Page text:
David Trevellyan is a Royal Navy intelligence operative who usually works undercover, sometimes with the approval of his masters—and sometimes not. On a seemingly normal evening, he takes a lonely late-night walk between a restaurant and his New York City hotel. A familiar huddled shape in the mouth of an alley catches his eye—a homeless man has been shot to death. Trevellyan steps forward…and a cop car arrives. A split second too late, Trevellyan realizes he's been set up.
But Trevellyan isn't worried. He's a hard man from the shadowy world of Royal Navy Intelligence. He's been in and out of trouble a thousand times before. But the NYPD quickly hands the problem to the FBI. Trevellyan is sucked deeper into the system. And the British Consulate tells him: You're on your own now, mate.
With no idea who's a friend and who's a foe, he penetrates deep into a huge international conspiracy. The price of failure will be death, and the reward for success will be redemption, both for himself and the huddled corpse from the alley. The motivation will be his cherished life-long belief: You don't get mad—you get EVEN.
If Jack Reacher had a younger brother, he'd be David Trevellyan. Lee Child does have a younger brother, and his name is Andrew Grant. A remarkable debut, Even delivers on its own—a tight, fast-paced, modern thriller fueled by adrenaline and revenge.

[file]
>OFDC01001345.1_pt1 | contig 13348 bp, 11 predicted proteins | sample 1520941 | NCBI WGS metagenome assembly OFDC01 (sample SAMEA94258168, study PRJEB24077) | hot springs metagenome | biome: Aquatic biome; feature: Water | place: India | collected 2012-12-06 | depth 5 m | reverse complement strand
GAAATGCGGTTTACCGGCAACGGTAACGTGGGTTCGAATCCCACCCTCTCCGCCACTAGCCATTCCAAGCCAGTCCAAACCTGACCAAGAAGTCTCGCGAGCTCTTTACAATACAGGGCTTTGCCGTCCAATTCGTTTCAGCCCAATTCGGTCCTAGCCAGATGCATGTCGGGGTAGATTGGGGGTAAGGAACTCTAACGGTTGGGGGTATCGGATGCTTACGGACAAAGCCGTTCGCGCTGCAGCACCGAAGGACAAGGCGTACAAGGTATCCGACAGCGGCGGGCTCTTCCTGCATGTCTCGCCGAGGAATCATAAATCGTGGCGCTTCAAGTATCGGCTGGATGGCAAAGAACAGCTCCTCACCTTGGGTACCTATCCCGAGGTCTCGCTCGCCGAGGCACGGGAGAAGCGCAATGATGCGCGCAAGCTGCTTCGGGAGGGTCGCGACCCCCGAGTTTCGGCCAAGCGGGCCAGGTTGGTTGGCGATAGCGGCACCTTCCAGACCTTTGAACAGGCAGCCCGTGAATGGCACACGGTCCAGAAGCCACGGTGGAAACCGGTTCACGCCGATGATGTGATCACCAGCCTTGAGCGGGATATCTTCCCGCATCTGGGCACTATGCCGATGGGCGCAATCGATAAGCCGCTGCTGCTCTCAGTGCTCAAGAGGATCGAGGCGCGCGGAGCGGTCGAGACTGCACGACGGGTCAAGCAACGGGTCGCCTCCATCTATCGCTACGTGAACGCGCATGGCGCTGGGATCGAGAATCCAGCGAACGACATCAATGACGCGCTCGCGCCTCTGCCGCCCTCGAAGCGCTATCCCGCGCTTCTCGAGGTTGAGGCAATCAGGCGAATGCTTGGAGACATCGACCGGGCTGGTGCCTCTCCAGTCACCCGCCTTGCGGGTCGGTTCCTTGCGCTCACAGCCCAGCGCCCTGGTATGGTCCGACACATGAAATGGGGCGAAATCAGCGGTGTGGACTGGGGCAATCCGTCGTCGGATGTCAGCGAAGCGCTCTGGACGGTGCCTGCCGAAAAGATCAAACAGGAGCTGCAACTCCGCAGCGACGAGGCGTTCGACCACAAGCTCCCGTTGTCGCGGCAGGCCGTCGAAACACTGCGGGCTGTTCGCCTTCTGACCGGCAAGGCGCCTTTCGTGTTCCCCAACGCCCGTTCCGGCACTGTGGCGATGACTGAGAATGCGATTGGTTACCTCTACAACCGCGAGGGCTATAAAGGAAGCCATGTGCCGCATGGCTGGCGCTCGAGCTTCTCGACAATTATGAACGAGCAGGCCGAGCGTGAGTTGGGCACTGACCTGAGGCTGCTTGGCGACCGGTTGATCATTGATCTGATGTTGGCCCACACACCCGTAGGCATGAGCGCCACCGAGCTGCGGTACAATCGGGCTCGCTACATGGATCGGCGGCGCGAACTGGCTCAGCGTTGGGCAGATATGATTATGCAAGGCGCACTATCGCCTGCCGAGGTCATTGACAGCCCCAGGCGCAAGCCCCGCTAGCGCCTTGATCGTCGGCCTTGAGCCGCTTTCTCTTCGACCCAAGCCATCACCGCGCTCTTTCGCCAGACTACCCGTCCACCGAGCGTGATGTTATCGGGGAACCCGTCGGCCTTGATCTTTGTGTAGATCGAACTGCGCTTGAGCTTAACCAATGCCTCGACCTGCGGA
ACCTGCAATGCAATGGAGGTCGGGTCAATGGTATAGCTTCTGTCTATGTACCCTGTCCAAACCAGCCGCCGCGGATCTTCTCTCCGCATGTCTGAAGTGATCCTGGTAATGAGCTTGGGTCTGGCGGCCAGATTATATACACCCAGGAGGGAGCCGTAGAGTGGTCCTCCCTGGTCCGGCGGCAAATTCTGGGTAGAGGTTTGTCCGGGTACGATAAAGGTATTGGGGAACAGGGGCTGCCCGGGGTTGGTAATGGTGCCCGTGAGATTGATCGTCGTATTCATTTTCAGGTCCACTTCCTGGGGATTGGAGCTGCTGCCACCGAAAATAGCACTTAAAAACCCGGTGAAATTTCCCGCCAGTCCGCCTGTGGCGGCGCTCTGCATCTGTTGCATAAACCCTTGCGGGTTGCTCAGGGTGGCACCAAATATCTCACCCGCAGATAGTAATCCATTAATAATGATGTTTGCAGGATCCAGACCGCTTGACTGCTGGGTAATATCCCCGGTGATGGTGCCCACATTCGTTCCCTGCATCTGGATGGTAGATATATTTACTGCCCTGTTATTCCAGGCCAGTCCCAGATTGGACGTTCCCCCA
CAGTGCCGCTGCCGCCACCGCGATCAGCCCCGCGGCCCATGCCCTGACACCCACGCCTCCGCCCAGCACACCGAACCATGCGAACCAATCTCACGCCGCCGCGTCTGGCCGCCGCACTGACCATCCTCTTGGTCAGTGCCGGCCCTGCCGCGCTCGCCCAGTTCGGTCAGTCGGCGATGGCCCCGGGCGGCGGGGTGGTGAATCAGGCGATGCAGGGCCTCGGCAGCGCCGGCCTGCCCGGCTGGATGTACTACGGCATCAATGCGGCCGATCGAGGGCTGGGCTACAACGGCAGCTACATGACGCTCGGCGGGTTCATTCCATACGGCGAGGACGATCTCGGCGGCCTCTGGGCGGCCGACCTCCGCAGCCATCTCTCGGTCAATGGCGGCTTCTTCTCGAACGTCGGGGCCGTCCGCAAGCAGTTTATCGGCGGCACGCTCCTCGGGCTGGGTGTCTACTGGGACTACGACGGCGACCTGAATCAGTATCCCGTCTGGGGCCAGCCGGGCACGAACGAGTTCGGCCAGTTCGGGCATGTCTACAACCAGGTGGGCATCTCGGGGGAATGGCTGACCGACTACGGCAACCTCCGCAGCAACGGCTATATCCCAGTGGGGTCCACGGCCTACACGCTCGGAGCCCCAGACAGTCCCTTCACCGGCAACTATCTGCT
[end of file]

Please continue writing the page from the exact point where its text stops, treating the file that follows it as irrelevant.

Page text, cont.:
Jason Bourne fans will welcome Grant's thrill-packed debut, which introduces Lt. Cdr. David Trevellyan, of Royal Navy Intelligence. Near the end of a mission in New York City, Trevellyan's chance discovery late one night of a bum in an alley with six neatly arranged bullet holes in his chest makes the secret operative the NYPD's prime suspect in the man's murder. After the FBI takes over the case, Trevellyan learns the victim was an undercover agent for the bureau, the sixth to die in a series of killings. Disavowed by his British bosses, Trevellyan realizes he has to fend for himself in what is clearly some sort of frameup. A villainess with a taste for genital mutilation lends a James Bondian touch, but Grant, bestseller Lee Child's younger brother, never strikes a false note in a plot that could have gone over-the-top in lesser hands. Effortlessly filling in bits of his protagonist's backstory during breathing spaces between action scenes, Grant closes on a nicely dark note. Author tour.
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Seriously? That’s how it ends?
Story disjointed and choppy. Rough segues. However, I did enjoy the Navy training segments as it related to Trevellyan’s current actions - very good concept.